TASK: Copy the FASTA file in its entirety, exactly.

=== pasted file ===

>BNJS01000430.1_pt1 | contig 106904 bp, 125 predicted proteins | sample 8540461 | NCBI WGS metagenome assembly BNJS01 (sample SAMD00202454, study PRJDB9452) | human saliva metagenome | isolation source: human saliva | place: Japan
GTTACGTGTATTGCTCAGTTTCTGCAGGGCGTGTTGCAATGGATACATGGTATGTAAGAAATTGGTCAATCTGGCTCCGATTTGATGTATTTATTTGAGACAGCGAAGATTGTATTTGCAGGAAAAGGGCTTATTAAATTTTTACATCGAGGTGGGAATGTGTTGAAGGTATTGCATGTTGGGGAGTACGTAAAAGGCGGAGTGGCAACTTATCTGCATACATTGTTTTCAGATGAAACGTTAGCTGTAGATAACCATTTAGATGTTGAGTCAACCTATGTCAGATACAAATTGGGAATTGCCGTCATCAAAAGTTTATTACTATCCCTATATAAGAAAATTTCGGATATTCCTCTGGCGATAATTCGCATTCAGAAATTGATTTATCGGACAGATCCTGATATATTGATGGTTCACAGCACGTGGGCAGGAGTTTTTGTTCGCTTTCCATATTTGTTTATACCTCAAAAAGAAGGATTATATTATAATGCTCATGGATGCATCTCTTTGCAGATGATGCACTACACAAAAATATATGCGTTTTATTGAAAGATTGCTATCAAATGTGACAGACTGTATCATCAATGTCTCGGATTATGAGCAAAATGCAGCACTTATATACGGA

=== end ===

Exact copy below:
>BNJS01000430.1_pt1 | contig 106904 bp, 125 predicted proteins | sample 8540461 | NCBI WGS metagenome assembly BNJS01 (sample SAMD00202454, study PRJDB9452) | human saliva metagenome | isolation source: human saliva | place: Japan
GTTACGTGTATTGCTCAGTTTCTGCAGGGCGTGTTGCAATGGATACATGGTATGTAAGAAATTGGTCAATCTGGCTCCGATTTGATGTATTTATTTGAGACAGCGAAGATTGTATTTGCAGGAAAAGGGCTTATTAAATTTTTACATCGAGGTGGGAATGTGTTGAAGGTATTGCATGTTGGGGAGTACGTAAAAGGCGGAGTGGCAACTTATCTGCATACATTGTTTTCAGATGAAACGTTAGCTGTAGATAACCATTTAGATGTTGAGTCAACCTATGTCAGATACAAATTGGGAATTGCCGTCATCAAAAGTTTATTACTATCCCTATATAAGAAAATTTCGGATATTCCTCTGGCGATAATTCGCATTCAGAAATTGATTTATCGGACAGATCCTGATATATTGATGGTTCACAGCACGTGGGCAGGAGTTTTTGTTCGCTTTCCATATTTGTTTATACCTCAAAAAGAAGGATTATATTATAATGCTCATGGATGCATCTCTTTGCAGATGATGCACTACACAAAAATATATGCGTTTTATTGAAAGATTGCTATCAAATGTGACAGACTGTATCATCAATGTCTCGGATTATGAGCAAAATGCAGCACTTATATACGGA